In the near future, Israeli students will receive a matriculation certificate without a matriculation test. Presently this applies to three subjects - history, Bible and literature - the revolutionary process is designed to encourage deep experiential learning rather than memorization of material. Instead of taking matriculation exams, students will perform various tasks throughout the year on the computer, at home and in class with close supervision of their teachers. The final grade will be made up of the grades given to the various assignments and will appear on the matriculation certificate.
The Israel Ministry of Education is currently conducting a pilot project that will encompass 40 to 45 high schools (15 schools per school subject). The pilot will be accompanied by an evaluation study that will examine all aspects of the new program and as per its degree of success, the Ministry of Education will consider expanding it to all schools. The schools that will be eligible to participate in the pilot will be selected from those with advanced computer systems, and whose educational staff is motivated and interested in leading the innovative process. As already mentioned, at this stage the pilot will be implemented in Bible, literature and history studies.
Israel Education Minister Naftali Bennett said, "The world is changing at a faster pace than ever, and the education system must adapt itself. The experiment we will be conducting in the coming school year is part of a whole range of activities we are currently examining, in order to change the learning and assessment system to fit the era in which we are living."
The head of the Pedagogical Secretariat at the Ministry of Education, Dr. Moshe Weinstock, added that after completion of the process of selecting the pilot schools, the teachers will participate in training courses in preparation for the program's implementation at the beginning of the next school year. According to Weinstock, learning will be done through computer operations throughout the year, including reading, text and content analysis, watching movies, collaborative assignments, writing, etc., all of which will be carried out with supervision and close teaching by teachers.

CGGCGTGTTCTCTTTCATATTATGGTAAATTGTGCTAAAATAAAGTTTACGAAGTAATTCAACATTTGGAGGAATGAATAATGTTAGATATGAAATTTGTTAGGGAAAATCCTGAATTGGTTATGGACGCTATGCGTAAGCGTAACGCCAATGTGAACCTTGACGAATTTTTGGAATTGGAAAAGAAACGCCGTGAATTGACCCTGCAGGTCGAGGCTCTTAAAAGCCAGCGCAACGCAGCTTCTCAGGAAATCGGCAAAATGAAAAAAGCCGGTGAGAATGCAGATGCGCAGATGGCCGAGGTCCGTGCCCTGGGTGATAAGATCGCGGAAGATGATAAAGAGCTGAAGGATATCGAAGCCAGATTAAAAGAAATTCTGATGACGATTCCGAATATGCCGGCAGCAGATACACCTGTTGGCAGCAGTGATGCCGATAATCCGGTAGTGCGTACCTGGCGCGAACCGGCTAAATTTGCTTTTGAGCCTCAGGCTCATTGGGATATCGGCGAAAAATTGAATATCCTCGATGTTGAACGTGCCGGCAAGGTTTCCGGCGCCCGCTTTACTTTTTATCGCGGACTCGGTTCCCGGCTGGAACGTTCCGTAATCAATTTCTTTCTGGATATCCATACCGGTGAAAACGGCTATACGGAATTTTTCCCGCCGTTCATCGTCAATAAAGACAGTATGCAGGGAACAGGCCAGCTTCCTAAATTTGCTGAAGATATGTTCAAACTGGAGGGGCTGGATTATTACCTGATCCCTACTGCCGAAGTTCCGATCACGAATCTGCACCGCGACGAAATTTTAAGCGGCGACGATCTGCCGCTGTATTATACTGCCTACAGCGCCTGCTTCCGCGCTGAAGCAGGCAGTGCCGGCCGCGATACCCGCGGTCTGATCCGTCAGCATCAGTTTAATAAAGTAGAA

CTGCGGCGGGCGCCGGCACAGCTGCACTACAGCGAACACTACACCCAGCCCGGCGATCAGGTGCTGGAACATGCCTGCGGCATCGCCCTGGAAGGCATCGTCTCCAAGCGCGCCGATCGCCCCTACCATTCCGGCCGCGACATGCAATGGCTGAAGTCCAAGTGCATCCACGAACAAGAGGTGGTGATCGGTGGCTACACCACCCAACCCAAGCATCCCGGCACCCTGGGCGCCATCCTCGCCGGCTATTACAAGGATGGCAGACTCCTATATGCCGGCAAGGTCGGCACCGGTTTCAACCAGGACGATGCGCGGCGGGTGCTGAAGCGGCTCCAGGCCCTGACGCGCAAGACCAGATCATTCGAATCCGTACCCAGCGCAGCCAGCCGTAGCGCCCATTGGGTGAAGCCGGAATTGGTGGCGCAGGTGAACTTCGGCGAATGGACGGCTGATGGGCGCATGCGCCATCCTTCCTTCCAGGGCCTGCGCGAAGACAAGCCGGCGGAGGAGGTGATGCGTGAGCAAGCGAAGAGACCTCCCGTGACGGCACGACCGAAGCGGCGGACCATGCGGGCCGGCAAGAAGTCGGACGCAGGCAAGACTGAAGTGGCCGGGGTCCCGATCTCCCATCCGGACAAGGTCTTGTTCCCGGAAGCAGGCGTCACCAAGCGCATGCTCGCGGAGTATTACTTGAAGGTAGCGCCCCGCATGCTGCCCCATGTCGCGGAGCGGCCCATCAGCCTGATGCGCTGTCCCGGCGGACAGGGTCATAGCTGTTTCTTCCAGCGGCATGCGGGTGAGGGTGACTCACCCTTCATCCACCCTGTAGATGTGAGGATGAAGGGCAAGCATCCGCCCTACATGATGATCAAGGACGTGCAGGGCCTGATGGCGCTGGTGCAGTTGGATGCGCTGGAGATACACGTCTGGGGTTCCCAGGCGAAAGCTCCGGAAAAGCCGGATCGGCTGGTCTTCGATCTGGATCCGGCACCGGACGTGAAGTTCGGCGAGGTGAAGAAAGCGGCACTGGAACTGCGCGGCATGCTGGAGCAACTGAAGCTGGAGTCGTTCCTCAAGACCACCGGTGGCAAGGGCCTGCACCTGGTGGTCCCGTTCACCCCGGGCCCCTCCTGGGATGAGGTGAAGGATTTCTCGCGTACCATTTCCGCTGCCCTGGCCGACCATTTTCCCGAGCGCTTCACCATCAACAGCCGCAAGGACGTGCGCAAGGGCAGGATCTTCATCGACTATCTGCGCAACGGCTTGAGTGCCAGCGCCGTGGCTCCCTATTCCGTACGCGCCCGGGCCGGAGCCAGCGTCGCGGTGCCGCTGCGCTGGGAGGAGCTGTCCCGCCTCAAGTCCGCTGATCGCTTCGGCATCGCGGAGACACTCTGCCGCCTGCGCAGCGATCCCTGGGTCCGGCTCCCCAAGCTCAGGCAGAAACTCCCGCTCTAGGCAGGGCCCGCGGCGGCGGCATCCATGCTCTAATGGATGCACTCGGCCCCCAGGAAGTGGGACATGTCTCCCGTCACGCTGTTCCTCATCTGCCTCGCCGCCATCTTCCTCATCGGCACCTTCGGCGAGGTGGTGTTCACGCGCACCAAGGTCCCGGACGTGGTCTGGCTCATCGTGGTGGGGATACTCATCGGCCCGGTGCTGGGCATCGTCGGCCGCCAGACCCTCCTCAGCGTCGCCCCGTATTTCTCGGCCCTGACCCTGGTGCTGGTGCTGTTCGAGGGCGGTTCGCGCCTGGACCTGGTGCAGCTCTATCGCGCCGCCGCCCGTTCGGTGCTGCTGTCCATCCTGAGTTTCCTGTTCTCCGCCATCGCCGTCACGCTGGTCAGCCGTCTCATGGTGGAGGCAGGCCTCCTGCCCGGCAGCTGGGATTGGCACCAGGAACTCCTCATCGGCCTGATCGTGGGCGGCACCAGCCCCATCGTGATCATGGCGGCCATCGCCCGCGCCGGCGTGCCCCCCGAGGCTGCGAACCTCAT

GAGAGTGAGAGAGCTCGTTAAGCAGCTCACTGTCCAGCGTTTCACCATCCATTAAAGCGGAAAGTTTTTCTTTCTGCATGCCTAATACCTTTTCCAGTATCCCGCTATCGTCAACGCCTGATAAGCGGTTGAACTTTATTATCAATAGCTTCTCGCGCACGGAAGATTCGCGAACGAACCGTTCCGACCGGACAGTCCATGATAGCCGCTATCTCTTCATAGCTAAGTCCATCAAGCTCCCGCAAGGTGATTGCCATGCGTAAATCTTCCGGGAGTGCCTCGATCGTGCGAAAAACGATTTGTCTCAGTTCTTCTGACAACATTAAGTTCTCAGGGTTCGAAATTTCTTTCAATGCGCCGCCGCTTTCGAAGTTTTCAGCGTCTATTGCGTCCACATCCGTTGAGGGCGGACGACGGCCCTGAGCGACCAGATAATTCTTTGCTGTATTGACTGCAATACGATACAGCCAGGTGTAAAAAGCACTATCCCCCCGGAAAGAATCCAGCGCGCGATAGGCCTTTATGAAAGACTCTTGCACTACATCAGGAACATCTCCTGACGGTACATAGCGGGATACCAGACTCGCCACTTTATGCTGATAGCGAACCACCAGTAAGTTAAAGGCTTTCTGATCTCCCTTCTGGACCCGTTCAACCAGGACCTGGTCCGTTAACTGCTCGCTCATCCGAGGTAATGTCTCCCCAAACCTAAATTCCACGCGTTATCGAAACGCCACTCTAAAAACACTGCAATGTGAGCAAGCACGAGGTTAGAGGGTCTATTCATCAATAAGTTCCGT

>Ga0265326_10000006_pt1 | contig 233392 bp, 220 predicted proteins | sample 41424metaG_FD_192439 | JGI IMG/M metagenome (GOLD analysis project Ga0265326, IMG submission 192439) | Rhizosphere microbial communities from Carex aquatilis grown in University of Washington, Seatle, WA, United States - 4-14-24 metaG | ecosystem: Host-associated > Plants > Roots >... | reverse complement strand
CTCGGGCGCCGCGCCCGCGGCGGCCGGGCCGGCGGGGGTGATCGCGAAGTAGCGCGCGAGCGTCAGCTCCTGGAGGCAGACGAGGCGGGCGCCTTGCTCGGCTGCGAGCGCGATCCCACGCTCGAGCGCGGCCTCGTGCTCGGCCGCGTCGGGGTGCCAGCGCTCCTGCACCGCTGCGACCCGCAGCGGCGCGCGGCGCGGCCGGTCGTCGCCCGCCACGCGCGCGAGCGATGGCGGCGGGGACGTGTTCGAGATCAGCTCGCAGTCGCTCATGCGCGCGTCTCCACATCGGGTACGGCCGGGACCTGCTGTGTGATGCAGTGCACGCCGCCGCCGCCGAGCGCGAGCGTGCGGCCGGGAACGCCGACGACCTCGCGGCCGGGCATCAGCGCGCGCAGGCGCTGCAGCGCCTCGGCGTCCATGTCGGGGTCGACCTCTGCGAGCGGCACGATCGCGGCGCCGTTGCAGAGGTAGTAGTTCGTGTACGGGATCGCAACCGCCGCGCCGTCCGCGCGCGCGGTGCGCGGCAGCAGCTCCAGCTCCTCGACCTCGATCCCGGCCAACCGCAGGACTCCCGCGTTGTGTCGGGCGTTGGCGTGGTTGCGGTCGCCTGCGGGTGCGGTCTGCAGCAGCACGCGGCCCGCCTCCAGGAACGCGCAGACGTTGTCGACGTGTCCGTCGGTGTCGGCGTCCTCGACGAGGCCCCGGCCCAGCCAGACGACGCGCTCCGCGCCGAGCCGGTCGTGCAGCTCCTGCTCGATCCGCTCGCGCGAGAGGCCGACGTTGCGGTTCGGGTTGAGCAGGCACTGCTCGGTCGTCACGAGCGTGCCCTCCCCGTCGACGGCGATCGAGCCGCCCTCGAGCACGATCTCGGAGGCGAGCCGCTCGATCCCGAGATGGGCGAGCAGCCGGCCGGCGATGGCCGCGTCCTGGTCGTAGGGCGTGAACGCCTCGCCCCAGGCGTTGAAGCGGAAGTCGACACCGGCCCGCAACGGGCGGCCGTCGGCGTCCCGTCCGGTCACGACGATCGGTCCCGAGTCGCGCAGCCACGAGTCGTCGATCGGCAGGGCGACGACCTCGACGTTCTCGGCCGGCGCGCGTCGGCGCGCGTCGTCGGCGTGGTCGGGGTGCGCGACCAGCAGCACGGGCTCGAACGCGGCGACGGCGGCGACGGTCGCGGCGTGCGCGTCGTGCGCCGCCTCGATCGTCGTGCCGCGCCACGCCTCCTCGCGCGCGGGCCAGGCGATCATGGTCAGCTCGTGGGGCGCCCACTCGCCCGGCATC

Weinstock notes that the program encourages the maximal utilization of the digital tools that the computer enables for the acquisition of extensive knowledge and an independent learning experience. Each student will be able to choose the pace of his learning and personal progress. In addition to using digital tools, frontal lessons will be conducted on the contents learned on the computer. In total, computer learning will be two-thirds of the hours of study, and a third of the lessons will be conducted in the classroom. The teacher will guide the learning process while providing individual feedback to each student as well as class assessment. According to Weinstock, the final matriculation score will be composed equally from an objective score to be assessed by the computer and by the teacher's evaluation. In accordance with the pilot's success, the possibility of learning by this method beginning in junior high schools will be considered.